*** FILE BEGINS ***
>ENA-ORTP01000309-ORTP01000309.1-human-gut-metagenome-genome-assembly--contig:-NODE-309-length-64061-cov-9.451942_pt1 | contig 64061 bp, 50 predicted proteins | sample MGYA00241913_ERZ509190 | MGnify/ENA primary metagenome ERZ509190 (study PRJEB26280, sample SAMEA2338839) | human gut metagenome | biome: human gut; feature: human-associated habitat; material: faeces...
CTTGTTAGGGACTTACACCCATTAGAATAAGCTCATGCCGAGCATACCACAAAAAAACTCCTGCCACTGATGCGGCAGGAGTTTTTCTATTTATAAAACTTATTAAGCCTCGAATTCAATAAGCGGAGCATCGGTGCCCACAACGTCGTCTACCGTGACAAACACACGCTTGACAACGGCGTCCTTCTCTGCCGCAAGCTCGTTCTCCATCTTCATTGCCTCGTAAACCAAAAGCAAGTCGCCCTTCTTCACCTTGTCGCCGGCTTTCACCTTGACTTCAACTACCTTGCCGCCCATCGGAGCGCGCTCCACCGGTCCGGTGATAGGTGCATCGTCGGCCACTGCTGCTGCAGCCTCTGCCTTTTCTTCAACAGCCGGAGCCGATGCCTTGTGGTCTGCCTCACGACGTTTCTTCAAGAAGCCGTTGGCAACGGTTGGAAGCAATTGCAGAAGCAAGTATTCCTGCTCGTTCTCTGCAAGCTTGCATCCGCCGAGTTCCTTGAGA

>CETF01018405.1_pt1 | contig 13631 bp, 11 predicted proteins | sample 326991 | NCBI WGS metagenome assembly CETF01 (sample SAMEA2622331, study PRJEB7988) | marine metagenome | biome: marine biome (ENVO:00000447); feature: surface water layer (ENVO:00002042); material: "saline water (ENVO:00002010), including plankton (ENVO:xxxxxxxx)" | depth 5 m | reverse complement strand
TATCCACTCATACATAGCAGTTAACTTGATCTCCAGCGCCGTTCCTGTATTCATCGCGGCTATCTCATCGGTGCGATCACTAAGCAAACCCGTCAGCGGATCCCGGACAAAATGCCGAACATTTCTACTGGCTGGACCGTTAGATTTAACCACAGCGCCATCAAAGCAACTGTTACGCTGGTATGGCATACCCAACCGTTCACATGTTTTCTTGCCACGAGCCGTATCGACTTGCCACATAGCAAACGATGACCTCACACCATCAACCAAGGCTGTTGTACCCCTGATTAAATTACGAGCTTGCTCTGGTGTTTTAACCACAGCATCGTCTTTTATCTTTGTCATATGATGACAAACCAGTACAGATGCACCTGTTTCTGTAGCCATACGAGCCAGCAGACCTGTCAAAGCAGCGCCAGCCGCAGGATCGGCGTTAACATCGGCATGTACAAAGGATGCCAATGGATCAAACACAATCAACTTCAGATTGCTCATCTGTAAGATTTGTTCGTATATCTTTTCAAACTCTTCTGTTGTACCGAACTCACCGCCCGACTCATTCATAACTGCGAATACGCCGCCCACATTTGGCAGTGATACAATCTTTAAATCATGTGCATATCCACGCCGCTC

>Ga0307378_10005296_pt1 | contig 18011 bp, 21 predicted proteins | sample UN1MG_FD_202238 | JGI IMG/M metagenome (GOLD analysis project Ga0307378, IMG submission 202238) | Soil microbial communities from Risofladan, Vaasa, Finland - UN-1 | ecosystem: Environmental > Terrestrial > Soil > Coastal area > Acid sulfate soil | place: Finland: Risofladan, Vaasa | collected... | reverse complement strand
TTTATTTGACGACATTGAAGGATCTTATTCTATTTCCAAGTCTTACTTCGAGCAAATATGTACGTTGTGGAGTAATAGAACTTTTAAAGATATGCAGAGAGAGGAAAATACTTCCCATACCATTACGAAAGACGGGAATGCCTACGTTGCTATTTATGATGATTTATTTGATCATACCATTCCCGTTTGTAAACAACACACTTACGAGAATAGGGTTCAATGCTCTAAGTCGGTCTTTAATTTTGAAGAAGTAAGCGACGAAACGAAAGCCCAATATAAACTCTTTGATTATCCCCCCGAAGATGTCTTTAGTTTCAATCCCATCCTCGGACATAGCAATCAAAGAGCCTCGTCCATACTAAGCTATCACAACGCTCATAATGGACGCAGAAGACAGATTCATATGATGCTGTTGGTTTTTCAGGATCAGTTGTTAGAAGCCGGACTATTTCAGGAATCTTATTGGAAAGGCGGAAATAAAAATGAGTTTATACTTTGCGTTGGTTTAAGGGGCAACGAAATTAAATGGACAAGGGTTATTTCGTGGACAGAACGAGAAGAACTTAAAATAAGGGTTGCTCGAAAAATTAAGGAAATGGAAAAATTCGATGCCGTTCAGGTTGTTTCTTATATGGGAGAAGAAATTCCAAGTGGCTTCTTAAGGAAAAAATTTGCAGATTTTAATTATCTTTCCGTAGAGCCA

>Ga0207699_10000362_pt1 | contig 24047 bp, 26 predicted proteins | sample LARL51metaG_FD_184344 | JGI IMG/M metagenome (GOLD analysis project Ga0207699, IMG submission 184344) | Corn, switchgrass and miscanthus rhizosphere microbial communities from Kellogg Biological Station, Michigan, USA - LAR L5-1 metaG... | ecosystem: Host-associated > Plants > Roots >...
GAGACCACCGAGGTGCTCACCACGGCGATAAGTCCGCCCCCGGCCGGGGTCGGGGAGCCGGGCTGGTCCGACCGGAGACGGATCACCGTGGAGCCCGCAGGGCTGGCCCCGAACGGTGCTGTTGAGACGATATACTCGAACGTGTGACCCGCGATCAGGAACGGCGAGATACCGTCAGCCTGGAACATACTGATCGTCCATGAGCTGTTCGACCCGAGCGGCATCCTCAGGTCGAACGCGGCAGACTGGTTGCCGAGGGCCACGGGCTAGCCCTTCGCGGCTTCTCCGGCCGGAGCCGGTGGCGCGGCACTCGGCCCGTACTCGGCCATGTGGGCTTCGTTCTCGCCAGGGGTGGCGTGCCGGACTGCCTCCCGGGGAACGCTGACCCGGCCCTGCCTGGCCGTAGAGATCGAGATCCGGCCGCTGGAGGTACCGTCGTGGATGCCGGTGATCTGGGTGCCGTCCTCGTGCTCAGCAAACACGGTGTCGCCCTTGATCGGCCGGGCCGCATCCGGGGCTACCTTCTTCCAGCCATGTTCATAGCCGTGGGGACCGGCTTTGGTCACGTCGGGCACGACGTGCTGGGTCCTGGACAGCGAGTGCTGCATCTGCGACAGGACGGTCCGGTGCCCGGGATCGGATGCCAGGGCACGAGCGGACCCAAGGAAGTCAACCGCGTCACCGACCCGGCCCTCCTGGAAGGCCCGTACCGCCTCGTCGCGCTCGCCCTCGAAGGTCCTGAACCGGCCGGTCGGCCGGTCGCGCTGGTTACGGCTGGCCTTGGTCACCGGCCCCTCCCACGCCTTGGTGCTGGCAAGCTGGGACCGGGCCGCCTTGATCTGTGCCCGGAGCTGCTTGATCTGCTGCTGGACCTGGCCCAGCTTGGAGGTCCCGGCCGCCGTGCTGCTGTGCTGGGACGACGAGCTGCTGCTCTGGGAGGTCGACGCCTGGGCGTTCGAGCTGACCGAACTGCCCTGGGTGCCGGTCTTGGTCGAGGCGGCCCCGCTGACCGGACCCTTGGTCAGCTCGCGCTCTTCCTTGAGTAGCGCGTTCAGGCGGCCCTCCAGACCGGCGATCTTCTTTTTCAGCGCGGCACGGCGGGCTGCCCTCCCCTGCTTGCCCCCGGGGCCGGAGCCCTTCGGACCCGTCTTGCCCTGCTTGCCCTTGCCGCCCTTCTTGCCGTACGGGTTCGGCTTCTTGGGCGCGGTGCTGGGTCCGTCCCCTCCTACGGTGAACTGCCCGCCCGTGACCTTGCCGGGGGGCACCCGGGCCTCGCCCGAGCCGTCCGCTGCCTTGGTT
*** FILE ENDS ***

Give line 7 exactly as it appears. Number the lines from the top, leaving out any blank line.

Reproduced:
>Ga0207699_10000362_pt1 | contig 24047 bp, 26 predicted proteins | sample LARL51metaG_FD_184344 | JGI IMG/M metagenome (GOLD analysis project Ga0207699, IMG submission 184344) | Corn, switchgrass and miscanthus rhizosphere microbial communities from Kellogg Biological Station, Michigan, USA - LAR L5-1 metaG... | ecosystem: Host-associated > Plants > Roots >...